The history of the United States can be told in the form of a series of stories about people making long journeys across enormous distances and often with great difficulties to a land where untold unknowns lay ahead of them. It all began with the ancestors of the Native American tribes who set about founding their settlements. It could not have seemed too soon for these people that Europeans began to arrive; men with pale skins who were not content to leave things are they were but were insistent on change and on possessing that which was not theirs to own. These first Europeans soon stopped being mere explorers and traders and became instead colonists; English, Dutch, Spanish, German, Irish, French, and the slaves that served them. Each group of colonists brought with them their language and their traditions, their religions and their culture and for a while they lived apart. But, this state of affairs could not last and it was not long before what was to be called "the melting pot" began to come together and cultures began to mix and meld in a way that would never have been possible "at home." What is fascinating about this book is to read about the many migrations that took place at different times. There was not one Irish migration but several, and several German migrations as well. Different events in the home country caused its people to seek new opportunities in the United States at different times. For example a war might have driven people to leave and then an economic depression one hundred years later might have had the same effect. We read too, about how unwelcome many immigrants were made to feel. The Irish, Jews, Japanese, Chinese, and Mexicans have all been made to feelunwelcome at one time or another despite the great contributions they have made to the people and the overall culture of the United States. Even after fighting for the American cause in its wars certain American minorities have still had to fight for their rights to be treated with dignity and respect. The lot of the immigrant is often a difficult one. Perhaps the most engaging aspect of this volume is the way in which the authors have used personal accounts. We can the read the very words of young people and old describing their experiences as immigrants. Many of them suffered a great deal and we cannot but feel respect and admiration for their determination to make a life for themselves in this "land of opportunity." Some did not survive but gave up their lives on American soil soon after arriving upon it. These first hand stories are very powerful and memorable. Filled with annotated photos, illustrations, and prints this is a book which will offer the reader an enormous amount of information. 2003, Scholastic, Ages 12 up.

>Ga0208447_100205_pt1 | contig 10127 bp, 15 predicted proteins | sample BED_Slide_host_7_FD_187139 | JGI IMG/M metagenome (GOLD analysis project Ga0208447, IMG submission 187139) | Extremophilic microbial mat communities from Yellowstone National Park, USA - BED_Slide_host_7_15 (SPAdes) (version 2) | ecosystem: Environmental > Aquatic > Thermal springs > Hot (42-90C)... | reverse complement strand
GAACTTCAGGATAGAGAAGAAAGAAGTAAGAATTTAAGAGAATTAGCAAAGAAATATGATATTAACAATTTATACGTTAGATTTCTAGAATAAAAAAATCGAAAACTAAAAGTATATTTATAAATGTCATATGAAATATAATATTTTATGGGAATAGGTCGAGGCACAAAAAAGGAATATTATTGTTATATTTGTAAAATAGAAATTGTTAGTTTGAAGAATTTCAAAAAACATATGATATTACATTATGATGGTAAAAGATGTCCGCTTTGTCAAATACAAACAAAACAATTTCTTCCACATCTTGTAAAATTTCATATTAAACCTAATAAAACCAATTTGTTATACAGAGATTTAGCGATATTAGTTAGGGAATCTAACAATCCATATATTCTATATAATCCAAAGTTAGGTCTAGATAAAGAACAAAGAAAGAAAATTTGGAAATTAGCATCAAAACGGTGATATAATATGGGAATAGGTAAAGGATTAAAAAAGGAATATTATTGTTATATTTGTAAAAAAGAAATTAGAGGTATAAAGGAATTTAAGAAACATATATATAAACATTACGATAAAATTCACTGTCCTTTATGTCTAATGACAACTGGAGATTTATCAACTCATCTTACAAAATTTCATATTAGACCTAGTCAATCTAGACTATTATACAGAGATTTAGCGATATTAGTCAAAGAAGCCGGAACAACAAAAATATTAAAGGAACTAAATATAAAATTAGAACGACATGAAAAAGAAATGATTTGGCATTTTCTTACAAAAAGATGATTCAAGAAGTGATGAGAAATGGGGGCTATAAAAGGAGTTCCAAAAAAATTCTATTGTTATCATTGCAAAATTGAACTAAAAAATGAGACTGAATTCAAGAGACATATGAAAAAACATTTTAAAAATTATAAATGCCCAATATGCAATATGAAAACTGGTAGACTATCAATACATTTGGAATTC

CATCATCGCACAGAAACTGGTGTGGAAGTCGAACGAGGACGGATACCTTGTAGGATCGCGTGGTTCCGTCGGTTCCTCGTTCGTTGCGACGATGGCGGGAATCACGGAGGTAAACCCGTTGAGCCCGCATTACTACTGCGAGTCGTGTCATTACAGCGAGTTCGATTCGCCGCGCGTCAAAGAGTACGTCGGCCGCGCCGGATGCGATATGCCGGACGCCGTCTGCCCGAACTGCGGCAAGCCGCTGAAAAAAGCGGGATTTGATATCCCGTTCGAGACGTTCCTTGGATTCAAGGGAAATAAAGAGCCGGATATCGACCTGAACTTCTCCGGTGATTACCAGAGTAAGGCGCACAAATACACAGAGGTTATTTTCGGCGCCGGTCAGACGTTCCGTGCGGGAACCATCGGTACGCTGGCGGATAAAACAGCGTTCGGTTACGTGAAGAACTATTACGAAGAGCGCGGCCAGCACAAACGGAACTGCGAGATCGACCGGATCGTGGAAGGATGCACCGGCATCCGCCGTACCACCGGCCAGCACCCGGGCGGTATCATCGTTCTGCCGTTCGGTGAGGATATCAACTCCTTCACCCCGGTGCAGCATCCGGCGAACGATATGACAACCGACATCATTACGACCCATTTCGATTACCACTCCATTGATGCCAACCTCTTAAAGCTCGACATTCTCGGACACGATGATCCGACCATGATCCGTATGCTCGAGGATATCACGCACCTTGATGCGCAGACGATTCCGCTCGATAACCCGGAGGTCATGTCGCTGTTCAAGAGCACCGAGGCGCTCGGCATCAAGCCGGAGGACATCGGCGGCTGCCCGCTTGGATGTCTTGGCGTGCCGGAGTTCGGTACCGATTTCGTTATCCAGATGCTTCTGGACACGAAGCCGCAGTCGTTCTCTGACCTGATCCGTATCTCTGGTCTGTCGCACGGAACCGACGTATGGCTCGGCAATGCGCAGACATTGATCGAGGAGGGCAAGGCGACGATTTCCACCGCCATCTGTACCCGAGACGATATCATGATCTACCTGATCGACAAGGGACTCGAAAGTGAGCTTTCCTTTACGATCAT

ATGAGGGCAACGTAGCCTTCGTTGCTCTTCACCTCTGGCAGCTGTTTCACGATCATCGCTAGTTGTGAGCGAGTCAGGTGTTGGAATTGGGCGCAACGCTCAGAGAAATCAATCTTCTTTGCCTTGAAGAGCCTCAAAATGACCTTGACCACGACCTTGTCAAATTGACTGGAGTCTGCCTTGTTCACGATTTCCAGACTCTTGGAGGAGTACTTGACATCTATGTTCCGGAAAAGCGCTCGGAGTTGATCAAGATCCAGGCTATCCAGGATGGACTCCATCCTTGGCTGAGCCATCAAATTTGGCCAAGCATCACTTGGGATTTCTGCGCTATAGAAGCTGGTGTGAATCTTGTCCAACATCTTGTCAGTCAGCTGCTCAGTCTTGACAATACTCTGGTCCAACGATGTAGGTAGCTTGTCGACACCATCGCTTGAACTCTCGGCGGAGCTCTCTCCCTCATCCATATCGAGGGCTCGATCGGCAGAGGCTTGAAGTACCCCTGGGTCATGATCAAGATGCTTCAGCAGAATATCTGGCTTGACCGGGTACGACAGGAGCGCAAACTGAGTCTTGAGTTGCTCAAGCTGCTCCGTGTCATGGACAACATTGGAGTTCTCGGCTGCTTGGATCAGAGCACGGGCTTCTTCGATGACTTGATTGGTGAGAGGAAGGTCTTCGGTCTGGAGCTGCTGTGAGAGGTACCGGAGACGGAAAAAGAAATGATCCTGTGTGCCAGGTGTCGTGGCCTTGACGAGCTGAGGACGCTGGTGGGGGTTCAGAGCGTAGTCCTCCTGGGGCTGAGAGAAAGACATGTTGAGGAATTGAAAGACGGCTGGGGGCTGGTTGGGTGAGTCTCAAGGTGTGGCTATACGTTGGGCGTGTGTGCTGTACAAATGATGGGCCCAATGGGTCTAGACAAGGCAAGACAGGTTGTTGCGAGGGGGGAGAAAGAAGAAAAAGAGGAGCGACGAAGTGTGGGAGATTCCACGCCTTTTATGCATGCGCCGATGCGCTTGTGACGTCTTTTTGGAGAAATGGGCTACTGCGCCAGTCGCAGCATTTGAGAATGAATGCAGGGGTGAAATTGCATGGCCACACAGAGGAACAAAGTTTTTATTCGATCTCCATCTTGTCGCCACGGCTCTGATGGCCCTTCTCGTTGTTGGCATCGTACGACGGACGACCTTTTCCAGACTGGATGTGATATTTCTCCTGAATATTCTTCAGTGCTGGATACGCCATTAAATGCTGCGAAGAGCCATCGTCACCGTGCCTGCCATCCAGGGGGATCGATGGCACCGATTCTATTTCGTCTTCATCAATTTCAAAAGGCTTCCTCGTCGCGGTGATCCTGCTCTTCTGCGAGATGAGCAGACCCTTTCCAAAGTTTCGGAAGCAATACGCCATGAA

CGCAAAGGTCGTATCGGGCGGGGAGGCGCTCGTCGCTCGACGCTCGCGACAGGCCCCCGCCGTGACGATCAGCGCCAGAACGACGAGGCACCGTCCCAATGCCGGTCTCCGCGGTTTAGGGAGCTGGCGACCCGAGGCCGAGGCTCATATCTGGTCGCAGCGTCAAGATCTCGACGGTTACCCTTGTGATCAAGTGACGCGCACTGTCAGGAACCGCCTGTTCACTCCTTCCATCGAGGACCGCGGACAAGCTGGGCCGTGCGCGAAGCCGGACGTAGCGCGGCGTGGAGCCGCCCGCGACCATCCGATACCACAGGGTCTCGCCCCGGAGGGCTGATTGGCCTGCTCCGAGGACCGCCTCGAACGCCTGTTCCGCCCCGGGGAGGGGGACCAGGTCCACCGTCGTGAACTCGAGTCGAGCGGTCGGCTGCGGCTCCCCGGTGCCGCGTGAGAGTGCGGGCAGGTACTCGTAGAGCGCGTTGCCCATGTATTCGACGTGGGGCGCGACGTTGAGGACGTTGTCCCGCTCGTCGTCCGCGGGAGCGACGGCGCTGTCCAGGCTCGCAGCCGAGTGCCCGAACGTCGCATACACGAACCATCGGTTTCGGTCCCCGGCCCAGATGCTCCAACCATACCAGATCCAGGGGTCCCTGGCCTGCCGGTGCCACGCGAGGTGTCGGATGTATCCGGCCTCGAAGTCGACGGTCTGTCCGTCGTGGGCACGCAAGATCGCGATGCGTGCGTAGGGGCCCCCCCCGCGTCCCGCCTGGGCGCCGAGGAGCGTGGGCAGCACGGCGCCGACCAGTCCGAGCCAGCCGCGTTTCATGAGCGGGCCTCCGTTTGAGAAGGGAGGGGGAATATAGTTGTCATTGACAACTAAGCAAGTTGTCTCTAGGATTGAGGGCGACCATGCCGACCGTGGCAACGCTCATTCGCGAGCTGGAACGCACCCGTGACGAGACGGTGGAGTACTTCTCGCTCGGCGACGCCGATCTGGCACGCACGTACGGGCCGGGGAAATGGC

— Marya Jansen-Gruber